Winning the Booker Prize for Schindler’s Ark was ‘the greatest night of a lonely career’, said Thomas Keneally in his acceptance speech for the award.
His 1982 win did raise some questions about whether the book was fiction or not, but, said Keneally, he was ‘delighted that I don’t have to answer that question’.
‘The judges are going to have to answer it tomorrow,’ he continued. I’m astounded that they had the courage to put themselves in such a position; I wish them well with the task.’
Keneally made a point to thank Poldek Pfefferberg, also known as Leopold Page, the Polish-American Holocaust survivor who told Keneally the story of Oskar Schindler and inspired him to write the novel.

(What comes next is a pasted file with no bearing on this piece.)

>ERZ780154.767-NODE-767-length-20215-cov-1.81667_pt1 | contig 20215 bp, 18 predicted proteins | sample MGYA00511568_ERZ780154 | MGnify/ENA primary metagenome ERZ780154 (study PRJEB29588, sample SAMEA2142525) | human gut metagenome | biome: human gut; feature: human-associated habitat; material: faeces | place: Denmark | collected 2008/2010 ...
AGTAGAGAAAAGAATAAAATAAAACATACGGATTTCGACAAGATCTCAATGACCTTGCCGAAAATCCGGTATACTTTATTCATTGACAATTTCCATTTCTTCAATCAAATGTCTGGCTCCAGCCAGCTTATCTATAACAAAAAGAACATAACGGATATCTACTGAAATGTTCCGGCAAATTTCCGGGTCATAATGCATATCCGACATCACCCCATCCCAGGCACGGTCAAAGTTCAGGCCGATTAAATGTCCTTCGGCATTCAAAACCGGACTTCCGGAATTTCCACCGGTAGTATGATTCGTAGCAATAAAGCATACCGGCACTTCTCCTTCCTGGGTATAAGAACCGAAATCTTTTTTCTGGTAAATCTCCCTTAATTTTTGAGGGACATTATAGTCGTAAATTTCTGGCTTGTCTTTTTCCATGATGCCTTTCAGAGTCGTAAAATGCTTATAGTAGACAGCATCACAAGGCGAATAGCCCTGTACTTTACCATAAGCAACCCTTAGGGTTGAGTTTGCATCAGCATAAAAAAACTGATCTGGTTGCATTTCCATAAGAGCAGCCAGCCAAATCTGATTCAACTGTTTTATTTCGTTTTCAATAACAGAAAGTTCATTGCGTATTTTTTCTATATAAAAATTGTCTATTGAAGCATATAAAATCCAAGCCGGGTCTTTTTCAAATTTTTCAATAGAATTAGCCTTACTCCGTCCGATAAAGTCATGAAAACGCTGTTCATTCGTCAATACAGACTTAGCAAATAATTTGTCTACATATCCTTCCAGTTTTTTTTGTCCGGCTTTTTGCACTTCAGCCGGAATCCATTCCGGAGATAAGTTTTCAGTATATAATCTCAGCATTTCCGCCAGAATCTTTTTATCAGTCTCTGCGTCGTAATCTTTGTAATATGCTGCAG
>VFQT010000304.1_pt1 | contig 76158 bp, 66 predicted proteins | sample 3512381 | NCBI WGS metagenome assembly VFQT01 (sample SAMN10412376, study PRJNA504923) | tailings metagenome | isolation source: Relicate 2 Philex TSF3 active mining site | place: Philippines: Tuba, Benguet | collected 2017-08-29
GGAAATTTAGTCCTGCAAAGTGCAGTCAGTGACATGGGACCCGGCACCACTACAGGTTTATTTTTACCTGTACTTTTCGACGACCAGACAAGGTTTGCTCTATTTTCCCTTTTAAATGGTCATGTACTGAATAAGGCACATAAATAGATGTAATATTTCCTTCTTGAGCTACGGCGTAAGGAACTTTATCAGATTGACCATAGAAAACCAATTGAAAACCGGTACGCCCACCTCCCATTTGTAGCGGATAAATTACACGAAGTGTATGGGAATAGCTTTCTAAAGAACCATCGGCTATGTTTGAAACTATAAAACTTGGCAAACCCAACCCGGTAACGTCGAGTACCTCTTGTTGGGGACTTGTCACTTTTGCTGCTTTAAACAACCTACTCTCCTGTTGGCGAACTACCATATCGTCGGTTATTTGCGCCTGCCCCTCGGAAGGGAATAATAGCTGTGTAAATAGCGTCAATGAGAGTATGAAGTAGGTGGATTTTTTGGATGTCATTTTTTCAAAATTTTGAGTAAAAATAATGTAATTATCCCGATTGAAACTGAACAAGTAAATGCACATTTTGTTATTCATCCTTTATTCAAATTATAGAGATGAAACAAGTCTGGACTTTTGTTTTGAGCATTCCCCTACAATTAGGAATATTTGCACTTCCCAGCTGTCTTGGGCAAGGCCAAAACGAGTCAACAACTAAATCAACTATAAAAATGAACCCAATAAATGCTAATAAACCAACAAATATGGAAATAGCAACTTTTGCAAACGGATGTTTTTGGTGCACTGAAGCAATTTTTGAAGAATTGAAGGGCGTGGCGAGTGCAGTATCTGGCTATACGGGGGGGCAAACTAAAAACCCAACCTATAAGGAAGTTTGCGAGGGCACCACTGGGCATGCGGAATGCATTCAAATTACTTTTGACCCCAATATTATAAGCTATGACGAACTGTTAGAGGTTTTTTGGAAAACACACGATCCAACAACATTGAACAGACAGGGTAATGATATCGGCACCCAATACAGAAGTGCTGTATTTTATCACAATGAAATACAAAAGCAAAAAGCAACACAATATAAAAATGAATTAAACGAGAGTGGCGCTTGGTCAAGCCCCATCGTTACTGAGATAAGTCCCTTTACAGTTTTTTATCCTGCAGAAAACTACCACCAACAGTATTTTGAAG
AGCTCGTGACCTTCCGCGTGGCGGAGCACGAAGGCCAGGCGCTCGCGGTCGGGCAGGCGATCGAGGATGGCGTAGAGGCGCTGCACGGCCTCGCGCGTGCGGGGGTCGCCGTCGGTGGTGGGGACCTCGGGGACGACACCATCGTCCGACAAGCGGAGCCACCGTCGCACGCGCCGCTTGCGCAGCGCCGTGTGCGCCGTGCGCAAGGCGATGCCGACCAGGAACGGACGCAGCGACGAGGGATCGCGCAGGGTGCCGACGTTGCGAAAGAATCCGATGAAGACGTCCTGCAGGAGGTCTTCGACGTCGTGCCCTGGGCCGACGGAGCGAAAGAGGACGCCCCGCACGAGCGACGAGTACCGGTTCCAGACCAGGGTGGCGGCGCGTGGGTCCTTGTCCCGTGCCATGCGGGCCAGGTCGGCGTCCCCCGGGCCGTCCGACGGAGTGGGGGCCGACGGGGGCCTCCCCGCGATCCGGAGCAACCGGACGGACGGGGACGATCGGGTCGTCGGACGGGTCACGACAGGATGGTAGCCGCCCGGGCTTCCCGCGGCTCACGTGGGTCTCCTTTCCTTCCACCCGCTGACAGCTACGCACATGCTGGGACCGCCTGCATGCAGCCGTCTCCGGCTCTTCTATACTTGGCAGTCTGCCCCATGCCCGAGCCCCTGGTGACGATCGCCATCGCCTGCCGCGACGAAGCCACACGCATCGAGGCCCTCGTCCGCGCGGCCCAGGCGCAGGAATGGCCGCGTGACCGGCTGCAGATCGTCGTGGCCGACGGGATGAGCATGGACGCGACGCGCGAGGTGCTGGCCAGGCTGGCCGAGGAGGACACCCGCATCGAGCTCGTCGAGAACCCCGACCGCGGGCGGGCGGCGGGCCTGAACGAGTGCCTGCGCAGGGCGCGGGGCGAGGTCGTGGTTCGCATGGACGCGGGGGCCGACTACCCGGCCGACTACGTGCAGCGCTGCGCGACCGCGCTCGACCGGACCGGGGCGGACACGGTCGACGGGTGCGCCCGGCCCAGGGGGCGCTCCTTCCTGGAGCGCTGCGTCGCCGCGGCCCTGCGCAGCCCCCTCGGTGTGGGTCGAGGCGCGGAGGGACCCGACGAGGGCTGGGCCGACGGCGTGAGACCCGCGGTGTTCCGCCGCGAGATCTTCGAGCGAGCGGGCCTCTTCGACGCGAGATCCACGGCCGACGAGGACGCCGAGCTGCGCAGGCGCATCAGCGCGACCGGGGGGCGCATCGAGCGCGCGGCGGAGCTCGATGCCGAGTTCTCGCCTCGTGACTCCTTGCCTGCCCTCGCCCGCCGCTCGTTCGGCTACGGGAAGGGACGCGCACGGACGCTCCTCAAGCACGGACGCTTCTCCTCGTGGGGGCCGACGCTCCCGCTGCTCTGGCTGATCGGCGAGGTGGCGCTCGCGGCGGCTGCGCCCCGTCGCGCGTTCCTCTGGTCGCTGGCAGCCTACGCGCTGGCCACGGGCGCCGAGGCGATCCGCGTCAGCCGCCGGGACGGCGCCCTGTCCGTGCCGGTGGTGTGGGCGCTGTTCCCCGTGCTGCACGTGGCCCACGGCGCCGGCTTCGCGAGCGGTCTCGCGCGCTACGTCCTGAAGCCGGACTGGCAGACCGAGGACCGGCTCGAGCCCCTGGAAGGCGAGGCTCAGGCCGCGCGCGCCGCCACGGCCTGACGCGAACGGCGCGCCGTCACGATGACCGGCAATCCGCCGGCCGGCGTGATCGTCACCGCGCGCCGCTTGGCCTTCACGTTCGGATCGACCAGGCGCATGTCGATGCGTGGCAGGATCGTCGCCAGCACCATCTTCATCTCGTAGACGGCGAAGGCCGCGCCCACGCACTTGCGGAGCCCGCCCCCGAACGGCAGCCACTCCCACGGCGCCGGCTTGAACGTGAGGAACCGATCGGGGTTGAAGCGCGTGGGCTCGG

‘Although I think that in all good conscience I think the book is a literary work and a novel, it is necessary to thank the people, the characters who are actually alive,’ said Keneally. ‘One of the characters is a luggage merchant from Los Angeles - Poldek Pfefferberg or Leopold Page - not only could I recommend his merchandise but he was the man who gave me the story.
‘And I’m the extraordinary position akin to that of a Hollywood producer when he humbly accepts his Oscar and thanks so many people. Normally a writer doesn’t have to thank so many people, but most of my characters are still alive and I’d also like to remember the extraordinary character whom Oskar was.’